SSA makes protecting privacy a 'cornerstone'
- By Mary Mosquera
- May 14, 2004
Privacy protections have become part of the culture at SSA, Bill Gray says.
The Social Security Administration completed privacy impact assessments on eight of its systems long before the E-Government Act of 2002 required them.
'Privacy has always been a cornerstone of our endeavors,' said William Gray, SSA deputy commissioner for systems. 'We've always made an effort with any new system to put privacy people there.'
As part of its planning, SSA evaluates each of its Internet applications for privacy considerations. 'This early consideration allows us to design into our access controls the considerations that we raised in the early analysis, as well as to certify that assessments have been completed' in the agency's submission of Exhibit 300 business cases to the Office of Management and Budget, he said.
SSA solicits input from privacy experts on its handling of privacy and security risks of new applications. 'They do not relate directly to any OMB requirements, but we believe that they help us formulate our policies and our approaches to implementing those policies,' Gray said.
Among the privacy assessments SSA conducted for its December report was one for its new electronic disability claims processing system. The agency described the information it planned to collect, as well as why and with whom it would be shared. Then the agency listed its administrative and technological controls for securing the information. They included:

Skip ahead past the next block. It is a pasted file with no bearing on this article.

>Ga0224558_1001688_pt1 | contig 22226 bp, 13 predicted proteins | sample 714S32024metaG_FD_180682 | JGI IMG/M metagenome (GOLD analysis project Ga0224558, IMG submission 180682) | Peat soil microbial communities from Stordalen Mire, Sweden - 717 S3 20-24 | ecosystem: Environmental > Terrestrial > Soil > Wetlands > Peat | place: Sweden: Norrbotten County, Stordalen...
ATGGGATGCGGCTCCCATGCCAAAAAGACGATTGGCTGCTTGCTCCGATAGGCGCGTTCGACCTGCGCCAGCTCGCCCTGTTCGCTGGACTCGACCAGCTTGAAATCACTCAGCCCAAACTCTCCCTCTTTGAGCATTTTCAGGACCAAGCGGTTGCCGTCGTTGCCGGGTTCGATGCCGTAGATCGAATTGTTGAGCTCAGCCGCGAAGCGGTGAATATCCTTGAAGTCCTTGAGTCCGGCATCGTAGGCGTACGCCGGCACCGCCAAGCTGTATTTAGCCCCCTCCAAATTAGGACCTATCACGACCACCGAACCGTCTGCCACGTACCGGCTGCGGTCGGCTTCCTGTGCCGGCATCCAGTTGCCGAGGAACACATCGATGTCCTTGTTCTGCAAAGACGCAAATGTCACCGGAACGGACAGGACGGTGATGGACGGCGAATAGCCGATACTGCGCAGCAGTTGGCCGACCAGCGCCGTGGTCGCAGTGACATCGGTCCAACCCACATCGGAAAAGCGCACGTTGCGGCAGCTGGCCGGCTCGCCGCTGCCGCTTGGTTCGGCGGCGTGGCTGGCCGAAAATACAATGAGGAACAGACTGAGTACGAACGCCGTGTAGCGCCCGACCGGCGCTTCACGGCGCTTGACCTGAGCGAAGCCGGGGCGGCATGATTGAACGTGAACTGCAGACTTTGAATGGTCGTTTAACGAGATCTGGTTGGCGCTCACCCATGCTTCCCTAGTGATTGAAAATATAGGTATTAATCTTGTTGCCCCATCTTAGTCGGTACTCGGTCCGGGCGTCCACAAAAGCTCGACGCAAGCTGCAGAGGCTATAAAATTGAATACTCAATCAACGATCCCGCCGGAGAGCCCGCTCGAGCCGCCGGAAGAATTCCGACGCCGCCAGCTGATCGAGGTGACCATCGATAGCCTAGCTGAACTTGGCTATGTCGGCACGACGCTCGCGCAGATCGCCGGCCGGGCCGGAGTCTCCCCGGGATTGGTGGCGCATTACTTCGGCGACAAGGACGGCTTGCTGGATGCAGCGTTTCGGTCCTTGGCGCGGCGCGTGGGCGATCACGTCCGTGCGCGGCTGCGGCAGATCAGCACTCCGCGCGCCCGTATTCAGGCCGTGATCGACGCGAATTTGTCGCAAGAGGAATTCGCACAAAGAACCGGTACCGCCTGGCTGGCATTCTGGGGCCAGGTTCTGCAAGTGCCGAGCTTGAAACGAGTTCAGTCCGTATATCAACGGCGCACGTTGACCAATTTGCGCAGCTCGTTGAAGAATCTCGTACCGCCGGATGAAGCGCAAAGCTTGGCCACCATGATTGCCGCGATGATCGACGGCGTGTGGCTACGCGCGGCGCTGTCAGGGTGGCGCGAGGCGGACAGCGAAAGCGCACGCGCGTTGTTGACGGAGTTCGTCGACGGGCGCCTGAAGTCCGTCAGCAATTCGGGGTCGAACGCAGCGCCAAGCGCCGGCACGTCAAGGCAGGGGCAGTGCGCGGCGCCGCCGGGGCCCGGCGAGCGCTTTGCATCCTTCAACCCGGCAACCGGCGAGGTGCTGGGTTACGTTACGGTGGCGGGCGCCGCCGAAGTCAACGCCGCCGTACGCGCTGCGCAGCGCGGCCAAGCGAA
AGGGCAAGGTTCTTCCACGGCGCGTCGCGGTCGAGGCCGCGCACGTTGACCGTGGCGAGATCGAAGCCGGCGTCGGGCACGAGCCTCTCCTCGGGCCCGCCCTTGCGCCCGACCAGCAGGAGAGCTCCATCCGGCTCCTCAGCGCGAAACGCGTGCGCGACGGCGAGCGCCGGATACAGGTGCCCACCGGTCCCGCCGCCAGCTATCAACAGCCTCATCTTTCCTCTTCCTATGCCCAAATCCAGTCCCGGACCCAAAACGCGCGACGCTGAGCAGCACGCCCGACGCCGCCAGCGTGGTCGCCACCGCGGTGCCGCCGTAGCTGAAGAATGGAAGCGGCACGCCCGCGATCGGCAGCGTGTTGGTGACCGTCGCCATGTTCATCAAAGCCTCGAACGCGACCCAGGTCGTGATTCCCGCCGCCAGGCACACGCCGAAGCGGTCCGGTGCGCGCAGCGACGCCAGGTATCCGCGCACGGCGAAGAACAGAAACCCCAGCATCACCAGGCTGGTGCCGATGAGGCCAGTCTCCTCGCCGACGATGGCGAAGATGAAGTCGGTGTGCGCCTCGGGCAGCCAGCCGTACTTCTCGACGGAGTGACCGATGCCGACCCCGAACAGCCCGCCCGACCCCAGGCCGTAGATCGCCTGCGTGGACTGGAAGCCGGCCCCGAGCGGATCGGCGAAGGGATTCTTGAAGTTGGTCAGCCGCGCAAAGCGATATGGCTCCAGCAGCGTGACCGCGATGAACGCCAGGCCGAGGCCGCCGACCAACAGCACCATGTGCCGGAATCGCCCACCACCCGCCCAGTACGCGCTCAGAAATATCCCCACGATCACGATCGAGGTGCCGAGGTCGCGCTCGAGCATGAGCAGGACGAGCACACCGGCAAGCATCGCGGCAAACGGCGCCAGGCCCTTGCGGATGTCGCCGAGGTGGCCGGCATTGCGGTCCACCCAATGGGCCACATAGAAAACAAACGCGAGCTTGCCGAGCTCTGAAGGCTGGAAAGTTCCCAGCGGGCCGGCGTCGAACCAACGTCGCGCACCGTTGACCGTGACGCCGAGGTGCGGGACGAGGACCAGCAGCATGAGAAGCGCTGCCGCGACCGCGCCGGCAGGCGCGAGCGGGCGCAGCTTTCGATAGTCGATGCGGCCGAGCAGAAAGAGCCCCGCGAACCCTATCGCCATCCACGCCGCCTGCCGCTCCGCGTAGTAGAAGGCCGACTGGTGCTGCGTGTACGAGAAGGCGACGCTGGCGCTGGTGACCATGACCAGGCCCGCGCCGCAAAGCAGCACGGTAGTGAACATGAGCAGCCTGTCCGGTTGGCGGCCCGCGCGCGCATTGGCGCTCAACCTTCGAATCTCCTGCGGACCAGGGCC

- Access control with denial by default
- Multilayer firewall architectures on LAN components
- Access rights only for users who can prove their need to know the information
- The ability to audit all sensitive transactions with individual accountability.
Users who prove their need to know use access codes to enter systems that maintain disability claims data. Paper records are kept in locked cabinets or otherwise secure areas. SSA employees who access databases maintaining personal information must annually sign a sanction document, in which they acknowledge their accountability for unauthorized access or disclosures.
Mary Mosquera is a reporter for Federal Computer Week.